By Leon Gettler >>
ANYONE wanting to dip into the Australian property market needs to treat it like any business, says Jayne Robbins, the owner of Brisbane-based buyer advocate firm, The Informed Buyer.
She said buyers need to look at the micro-levels behind the macro-numbers that the media like to talk about, at a time when the market is softening.
“So yes, we are seeing a downturn, particularly in Sydney and Melbourne but I still think there are markets that are performing so that’s getting into the finer details behind that overall number,” Ms Robbins told Talking Business.
“If you look at houses versus units and then down to the different suburbs, you will find there are still markets that are performing well.”
She said there are many issues to consider and even looking at the performance of a suburb, there will be some pockets that are outperforming other areas of the same suburb. That takes highly specialised information.
She said investors needed long term property goals, whether it was capital or yield. And while everyone wanted to have both, investors needed to be strategic and understand their own risk profile.
GET ON TARGET
Investors also needed to understand their target market.
“Like any good business decision, understanding what potential future renters would be looking for in your property and making sure you’re buying a property that fills those needs,” Ms Robbins said.
For example, if investors are looking at the family home market, they need to make sure the schools in the area are of good quality and that the property is in the right school catchment.
Similarly, if the investor was looking at accommodation for young professionals, they needed to look at issues like commute times and access to the city and workplaces.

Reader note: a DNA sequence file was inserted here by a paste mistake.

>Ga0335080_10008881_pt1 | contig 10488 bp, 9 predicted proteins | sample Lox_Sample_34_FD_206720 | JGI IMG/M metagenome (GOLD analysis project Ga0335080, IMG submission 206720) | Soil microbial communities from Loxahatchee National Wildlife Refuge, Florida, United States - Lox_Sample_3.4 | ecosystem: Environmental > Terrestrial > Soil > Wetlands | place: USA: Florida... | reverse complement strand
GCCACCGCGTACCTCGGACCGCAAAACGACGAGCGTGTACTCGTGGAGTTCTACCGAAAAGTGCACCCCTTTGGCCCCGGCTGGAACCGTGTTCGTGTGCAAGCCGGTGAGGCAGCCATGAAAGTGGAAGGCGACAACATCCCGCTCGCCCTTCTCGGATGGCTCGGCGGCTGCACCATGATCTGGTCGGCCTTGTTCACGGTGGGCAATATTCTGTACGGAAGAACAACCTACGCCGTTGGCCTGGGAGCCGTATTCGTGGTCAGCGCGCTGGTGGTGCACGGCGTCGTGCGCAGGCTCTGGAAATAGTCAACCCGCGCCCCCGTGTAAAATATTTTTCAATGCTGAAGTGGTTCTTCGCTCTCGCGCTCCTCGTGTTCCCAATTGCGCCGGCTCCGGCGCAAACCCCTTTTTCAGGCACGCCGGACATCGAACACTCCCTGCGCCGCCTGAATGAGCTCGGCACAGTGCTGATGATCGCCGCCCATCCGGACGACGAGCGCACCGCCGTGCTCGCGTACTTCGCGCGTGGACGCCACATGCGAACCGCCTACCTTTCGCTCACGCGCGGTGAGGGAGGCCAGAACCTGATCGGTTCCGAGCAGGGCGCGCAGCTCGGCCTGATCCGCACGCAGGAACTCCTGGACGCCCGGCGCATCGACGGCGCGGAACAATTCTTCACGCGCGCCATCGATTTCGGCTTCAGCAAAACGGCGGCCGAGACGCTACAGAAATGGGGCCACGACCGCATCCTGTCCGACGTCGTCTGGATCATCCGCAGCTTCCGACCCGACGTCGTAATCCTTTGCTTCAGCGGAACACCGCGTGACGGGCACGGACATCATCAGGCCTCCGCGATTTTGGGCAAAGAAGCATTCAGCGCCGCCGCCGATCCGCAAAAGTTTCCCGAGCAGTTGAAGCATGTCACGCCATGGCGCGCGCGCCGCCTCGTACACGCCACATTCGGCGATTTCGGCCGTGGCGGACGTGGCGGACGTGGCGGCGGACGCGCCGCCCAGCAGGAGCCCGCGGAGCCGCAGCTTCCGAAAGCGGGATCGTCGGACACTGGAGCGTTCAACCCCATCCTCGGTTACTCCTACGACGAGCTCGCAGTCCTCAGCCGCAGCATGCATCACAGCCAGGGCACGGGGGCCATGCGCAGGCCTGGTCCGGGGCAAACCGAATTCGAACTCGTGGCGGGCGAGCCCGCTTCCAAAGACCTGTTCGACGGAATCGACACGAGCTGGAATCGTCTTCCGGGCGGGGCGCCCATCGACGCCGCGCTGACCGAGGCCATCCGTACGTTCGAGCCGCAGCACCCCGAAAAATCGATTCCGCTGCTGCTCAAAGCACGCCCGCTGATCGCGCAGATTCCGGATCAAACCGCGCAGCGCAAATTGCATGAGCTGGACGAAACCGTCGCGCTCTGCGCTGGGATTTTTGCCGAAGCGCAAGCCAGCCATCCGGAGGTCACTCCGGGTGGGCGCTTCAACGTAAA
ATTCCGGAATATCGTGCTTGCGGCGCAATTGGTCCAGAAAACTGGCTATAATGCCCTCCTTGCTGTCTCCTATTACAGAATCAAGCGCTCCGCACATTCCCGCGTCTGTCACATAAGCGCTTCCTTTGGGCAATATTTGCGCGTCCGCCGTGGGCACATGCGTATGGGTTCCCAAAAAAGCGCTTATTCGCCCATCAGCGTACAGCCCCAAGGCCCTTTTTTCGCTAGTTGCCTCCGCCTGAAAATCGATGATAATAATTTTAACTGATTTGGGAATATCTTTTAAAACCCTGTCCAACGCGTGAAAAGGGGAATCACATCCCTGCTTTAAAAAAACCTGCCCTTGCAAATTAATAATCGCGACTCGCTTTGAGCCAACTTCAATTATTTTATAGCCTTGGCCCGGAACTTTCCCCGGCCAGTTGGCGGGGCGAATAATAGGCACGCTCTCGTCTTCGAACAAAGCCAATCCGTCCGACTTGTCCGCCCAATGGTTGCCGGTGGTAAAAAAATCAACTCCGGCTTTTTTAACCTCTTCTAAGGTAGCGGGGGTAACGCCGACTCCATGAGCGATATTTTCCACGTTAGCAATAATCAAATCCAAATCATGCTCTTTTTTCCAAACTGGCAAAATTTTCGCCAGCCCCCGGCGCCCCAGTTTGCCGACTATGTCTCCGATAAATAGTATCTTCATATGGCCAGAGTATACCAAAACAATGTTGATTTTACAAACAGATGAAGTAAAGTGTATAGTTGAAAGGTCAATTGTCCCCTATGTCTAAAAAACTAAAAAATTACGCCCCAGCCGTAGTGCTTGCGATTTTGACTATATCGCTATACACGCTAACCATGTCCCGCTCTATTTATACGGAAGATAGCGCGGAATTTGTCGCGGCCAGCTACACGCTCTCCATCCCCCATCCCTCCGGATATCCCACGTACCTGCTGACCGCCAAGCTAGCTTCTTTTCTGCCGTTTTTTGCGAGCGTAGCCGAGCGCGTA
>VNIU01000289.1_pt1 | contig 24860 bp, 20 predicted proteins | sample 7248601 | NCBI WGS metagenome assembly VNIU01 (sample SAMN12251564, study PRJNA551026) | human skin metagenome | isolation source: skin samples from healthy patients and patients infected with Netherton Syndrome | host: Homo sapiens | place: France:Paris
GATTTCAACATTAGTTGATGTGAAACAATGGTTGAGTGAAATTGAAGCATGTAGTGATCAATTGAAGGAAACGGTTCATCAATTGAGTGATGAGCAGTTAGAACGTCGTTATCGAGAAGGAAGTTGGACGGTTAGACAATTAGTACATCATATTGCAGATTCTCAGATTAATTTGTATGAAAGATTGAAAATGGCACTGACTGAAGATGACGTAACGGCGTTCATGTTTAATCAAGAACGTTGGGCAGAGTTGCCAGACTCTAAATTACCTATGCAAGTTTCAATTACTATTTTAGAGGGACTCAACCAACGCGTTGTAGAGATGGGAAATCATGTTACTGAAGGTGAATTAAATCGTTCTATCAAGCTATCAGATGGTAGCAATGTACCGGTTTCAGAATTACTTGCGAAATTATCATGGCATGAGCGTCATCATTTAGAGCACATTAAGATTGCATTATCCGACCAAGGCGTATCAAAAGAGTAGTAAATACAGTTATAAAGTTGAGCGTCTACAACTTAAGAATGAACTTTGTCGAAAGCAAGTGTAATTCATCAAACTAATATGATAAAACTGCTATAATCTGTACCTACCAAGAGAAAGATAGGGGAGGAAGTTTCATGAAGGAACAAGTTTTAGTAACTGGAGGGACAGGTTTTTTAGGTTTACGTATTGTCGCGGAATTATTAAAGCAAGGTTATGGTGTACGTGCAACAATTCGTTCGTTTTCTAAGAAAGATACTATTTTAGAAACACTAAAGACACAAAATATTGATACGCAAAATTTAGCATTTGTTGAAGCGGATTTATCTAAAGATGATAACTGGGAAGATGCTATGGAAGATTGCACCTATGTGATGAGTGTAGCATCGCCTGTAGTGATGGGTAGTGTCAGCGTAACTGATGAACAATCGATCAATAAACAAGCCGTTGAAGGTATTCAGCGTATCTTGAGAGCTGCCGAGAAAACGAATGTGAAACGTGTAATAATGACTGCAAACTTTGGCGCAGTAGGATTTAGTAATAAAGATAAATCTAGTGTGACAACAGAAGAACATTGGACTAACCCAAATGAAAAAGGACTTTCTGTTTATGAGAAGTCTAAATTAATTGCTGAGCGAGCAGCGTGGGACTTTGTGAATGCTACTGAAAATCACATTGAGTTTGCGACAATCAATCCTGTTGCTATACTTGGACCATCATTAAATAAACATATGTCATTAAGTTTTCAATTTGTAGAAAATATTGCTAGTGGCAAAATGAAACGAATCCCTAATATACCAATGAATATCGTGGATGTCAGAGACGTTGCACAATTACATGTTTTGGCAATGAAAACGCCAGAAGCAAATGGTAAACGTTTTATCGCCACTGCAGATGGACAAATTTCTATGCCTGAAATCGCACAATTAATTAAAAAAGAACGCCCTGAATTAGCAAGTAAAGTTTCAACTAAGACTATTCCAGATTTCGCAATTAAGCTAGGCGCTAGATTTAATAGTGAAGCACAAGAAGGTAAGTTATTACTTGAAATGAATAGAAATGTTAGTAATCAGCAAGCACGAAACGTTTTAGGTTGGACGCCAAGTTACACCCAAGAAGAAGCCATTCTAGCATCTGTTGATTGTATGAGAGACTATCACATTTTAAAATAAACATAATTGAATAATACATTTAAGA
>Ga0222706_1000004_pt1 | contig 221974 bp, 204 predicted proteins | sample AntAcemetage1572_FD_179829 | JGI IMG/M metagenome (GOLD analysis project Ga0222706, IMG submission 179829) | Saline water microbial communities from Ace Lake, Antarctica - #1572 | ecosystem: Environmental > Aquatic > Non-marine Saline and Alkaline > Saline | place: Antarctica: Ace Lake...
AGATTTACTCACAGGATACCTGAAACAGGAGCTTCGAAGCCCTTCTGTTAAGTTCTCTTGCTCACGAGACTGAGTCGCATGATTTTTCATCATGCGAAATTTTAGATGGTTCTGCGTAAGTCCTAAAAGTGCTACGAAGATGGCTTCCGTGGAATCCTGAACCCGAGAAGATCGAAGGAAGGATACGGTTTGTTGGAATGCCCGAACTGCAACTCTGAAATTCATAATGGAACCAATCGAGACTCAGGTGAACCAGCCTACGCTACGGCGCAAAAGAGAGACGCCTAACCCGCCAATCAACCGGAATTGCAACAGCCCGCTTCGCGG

These strategies would ensure they had long term tenants.
There were still opportunities for investors, Ms Robbins said.
“If you look at maps and things of average to medium prices, and work out what suburbs are closer in that have those sort of commute times and good schools … those are areas that are on the growth,” she said.
She said investors also needed to be right across their accounts because banks were now much more rigorous.
They needed to run various scenarios to show the bank it was affordable if things do change in the market
“It’s no longer just a budget you provide them, they’ll go and look at your history over the last three to six months to ensure what you’re saying you’re spending is actually what you’re spending your money” Ms Robbins said.
Hear the complete interview and catch up with other topical business news on Leon Gettler’s Talking Business podcast, released every Friday at www.acast.com/talkingbusiness.
DEFENCE will have new arrangements in place to deliver health services to Australian Defence Force (ADF) members from July 1, 2019.
Defence Minister Christopher Pyne MP announced that Bupa Health Services Pty Ltd was awarded the ADF Health Services Contract, which was signed today, for the provision of health services to Defence members.
These arrangements support the delivery of a range of primary and specialist health services at both on-base health facilities and through a comprehensive network of off-base service providers.
“Delivering health services to over 80,000 ADF members and reservists is a complex and important undertaking and after a rigorous procurement process Bupa demonstrated it is able to deliver Defence’s requirements,” Mr Pyne said.
“Under the new contract, ADF members will continue to receive the full scope of health services they currently receive.
“Defence remains committed to maintaining continuity of care in delivering high quality health services for ADF members.
“Defence thanks Medibank Health Solutions for the service it has provided to ADF members under the existing contract.”
Bupa is now the second largest healthcare insurer in Australia, with just under a third of the market, slightly behind Medibank Private. UK-headquartered Bupa entered the Australian market over a decade ago, first buying Melbourne-based insurer HBA, then in 2008 merging with Sydney-based MBF in a $2.4 billion acquisition.